A perplexing spike in air pollution levels last week pushed Augusta over the legal threshold that triggers non-attainment status under the U.S. Clean Air Act.
"It rings the bell," said Dr. Michael Chang, a professor at Georgia Tech's Center for Urban and Regional Ecology who is studying air pollution trends in Augusta, Macon and Columbus.
The primary concern is ozone - a mix of nitrogen oxides and volatile organic compounds spawned by car exhaust and industrial emissions. Excess levels cause a host of respiratory and health problems.
Ozone once was measured on a standard in which hourly levels could not exceed .120 parts per million. The new federal standard uses eight-hour averages that cannot exceed .085 parts per million.
In 2000, Augusta had six days when excessive ozone levels were recorded. But after a relatively mild 2001 in which only three violations occurred, scientists wondered whether there would be enough pollution to study.
Excessive ozone levels Thursday and Friday, however, brought to four the number of violations recorded in Augusta so far this year.
"In general, if you average four excessive days or worse over a three-year period, then you can kind of expect your area meets the criteria for non-attainment," Dr. Chang said.
The specific federal definition of non-attainment is a little more complicated, however, but Augusta still meets it, he said.
The specific formula involves taking the fourth-worst day of the year for three consecutive years and averaging them. If the resulting ozone-level average is .085 or greater, the legal definition of non-attainment is met.
According to Georgia Environmental Protection Division records, the fourth-highest level in 2000 was .091, followed by .082 in 2001 and .085 so far this year. That averages to .086.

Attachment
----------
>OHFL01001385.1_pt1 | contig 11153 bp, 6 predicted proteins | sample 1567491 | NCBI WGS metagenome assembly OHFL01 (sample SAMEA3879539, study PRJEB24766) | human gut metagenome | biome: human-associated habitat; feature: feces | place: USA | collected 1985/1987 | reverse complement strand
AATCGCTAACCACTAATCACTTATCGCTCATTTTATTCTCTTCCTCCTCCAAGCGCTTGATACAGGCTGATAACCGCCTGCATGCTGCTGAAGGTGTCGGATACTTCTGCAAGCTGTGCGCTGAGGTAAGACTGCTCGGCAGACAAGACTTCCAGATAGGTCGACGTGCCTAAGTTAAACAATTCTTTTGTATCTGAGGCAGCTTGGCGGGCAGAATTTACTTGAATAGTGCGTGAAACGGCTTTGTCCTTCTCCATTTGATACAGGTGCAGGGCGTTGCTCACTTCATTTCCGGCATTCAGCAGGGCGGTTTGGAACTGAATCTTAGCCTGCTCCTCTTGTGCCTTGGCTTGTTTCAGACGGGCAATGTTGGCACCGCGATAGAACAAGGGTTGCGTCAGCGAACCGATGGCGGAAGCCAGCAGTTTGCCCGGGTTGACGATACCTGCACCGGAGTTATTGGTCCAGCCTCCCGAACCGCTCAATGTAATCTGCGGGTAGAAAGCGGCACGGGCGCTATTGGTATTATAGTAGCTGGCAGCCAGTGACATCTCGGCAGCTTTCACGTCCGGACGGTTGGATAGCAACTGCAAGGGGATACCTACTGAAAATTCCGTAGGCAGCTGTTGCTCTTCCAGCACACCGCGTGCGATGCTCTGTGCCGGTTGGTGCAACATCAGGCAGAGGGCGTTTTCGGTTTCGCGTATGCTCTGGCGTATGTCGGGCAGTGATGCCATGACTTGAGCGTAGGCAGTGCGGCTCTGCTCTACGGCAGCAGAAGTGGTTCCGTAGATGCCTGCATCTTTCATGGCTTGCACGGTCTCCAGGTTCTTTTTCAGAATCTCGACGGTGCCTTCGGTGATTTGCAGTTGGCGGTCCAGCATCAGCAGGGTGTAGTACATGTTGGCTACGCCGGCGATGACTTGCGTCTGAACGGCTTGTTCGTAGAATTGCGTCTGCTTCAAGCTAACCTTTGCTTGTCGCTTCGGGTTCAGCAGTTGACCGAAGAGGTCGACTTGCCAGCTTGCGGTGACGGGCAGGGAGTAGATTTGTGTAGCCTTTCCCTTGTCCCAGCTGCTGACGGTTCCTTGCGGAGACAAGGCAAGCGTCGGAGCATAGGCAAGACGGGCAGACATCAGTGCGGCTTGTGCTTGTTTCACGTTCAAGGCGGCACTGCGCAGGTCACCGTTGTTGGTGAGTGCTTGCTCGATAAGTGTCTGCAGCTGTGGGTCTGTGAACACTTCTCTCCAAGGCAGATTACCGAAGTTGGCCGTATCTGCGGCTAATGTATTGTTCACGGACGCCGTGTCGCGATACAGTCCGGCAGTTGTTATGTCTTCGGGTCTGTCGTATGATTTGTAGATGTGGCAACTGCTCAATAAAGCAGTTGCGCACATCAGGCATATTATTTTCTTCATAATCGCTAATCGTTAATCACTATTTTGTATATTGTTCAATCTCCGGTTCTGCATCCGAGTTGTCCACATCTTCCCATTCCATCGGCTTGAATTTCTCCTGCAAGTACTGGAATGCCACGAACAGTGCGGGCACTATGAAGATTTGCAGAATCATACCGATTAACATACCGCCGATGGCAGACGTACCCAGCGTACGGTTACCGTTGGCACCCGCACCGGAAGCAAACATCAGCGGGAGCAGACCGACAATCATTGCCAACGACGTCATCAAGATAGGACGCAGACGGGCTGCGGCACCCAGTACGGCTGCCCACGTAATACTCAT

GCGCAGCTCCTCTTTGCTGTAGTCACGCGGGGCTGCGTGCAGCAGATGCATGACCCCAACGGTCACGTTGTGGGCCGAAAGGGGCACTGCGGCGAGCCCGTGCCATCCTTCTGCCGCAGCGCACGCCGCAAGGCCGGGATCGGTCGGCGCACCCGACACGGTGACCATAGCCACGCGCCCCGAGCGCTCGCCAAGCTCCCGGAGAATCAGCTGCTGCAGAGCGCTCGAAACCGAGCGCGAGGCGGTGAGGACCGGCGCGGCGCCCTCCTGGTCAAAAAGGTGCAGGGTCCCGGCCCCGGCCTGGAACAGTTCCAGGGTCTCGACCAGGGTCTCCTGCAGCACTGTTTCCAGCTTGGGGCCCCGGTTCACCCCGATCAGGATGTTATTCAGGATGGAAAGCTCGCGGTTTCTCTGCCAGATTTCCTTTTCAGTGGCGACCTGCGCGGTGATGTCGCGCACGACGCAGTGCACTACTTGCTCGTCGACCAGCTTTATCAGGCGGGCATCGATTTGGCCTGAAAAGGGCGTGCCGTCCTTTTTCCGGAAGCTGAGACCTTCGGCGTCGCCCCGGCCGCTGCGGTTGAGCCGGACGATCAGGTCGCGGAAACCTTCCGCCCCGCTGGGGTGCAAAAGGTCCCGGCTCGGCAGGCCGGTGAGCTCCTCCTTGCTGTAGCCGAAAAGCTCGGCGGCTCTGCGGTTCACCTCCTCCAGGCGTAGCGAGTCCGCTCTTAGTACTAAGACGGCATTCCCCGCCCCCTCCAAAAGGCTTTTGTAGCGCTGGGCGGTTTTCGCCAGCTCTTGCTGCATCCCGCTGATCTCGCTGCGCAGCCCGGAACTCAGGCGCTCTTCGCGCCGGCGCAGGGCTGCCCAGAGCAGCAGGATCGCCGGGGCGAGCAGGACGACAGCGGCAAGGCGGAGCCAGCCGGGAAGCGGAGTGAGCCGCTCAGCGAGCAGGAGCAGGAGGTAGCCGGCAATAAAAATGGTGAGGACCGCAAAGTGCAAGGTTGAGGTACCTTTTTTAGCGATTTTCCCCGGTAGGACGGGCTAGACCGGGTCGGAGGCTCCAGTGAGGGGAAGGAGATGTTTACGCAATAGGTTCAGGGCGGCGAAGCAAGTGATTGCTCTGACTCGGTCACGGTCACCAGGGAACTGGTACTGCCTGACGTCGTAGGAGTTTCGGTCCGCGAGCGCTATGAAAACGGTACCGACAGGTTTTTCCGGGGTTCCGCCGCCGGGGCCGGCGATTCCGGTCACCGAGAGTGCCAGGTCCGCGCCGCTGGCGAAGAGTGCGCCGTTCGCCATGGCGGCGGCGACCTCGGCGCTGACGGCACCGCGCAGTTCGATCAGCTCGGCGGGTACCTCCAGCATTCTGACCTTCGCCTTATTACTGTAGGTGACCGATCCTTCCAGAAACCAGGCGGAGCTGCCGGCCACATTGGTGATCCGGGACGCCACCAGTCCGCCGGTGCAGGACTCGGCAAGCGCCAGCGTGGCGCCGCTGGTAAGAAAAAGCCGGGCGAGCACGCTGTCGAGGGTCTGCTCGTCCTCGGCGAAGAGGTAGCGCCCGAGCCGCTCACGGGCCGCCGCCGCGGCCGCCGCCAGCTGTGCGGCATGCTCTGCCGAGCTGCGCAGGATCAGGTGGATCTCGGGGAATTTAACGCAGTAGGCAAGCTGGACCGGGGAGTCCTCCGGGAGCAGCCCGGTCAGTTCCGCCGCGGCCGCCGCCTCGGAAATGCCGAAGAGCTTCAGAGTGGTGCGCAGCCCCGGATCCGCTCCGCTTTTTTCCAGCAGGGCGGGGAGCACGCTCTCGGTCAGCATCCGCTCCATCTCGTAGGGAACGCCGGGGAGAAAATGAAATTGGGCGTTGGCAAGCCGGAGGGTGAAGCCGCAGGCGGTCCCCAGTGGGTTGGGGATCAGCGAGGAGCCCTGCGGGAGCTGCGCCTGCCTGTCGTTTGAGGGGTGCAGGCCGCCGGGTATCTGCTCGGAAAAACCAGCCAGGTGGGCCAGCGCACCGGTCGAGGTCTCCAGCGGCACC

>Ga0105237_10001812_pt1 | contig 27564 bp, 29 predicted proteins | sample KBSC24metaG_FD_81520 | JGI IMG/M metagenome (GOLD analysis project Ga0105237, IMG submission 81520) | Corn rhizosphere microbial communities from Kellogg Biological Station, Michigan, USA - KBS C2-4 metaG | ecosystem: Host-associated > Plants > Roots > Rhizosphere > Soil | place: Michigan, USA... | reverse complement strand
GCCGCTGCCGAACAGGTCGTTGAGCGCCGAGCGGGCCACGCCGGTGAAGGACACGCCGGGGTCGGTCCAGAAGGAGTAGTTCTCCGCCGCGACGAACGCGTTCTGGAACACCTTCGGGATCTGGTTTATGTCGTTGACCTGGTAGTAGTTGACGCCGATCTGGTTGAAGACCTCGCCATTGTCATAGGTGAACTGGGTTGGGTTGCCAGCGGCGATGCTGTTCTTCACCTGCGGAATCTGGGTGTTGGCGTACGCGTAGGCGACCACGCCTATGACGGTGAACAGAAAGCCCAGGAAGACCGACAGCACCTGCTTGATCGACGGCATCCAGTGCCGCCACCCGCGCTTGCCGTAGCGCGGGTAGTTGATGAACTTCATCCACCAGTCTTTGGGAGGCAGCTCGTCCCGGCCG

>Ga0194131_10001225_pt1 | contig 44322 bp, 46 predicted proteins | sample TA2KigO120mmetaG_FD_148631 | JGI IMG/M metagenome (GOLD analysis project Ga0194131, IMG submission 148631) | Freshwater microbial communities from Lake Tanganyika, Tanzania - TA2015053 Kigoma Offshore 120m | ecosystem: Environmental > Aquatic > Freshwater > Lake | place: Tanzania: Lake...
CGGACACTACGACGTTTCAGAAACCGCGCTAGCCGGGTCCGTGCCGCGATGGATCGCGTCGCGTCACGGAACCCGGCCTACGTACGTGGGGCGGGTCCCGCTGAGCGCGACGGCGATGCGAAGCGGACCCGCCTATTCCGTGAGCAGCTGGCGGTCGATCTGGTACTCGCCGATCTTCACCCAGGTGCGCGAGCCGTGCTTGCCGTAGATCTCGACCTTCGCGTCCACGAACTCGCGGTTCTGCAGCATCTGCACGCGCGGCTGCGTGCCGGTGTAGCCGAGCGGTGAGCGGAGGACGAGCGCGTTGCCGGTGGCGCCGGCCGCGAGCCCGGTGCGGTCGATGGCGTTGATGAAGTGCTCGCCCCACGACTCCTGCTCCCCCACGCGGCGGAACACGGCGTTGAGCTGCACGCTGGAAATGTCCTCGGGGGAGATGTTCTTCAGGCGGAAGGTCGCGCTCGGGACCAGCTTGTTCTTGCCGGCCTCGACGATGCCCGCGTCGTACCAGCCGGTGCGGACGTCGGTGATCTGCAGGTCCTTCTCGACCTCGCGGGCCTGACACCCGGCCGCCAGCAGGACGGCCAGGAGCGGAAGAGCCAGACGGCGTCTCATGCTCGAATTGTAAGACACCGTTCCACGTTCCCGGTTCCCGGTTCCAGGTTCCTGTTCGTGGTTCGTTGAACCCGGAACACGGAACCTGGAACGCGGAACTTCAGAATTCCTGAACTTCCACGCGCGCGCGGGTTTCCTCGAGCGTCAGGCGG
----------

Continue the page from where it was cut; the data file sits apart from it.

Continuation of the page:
Cities declared non-attainment zones will join Atlanta and other metro areas that face vehicle-emissions requirements, restrictions on industry and reduced eligibility for transportation dollars.
During Augusta's violations Thursday and Friday, eight-hour averages of .085 and .089 were recorded. Because it was a holiday period, scientists could have more of a challenge figuring out why it happened.
"It's a little harder to analyze," Dr. Chang said. "We monitor industrial production and transportation patterns, so it would be much better if it had occurred on a business-as-usual day."
Dr. Chang and his colleagues are involved in the ongoing Fall Line Air Quality Study, which includes monitoring stations in Augusta. He said the teams will continue to try to identify any unusual behavior - besides weather - that could have contributed to excess pollution on those days.
TOO MUCH OZONE
2002 ozone violations in Augusta to date:
(The federal standard is .085.)
Reach Robert Pavey at (706) 868-1222, Ext. 119 or email@example.com.
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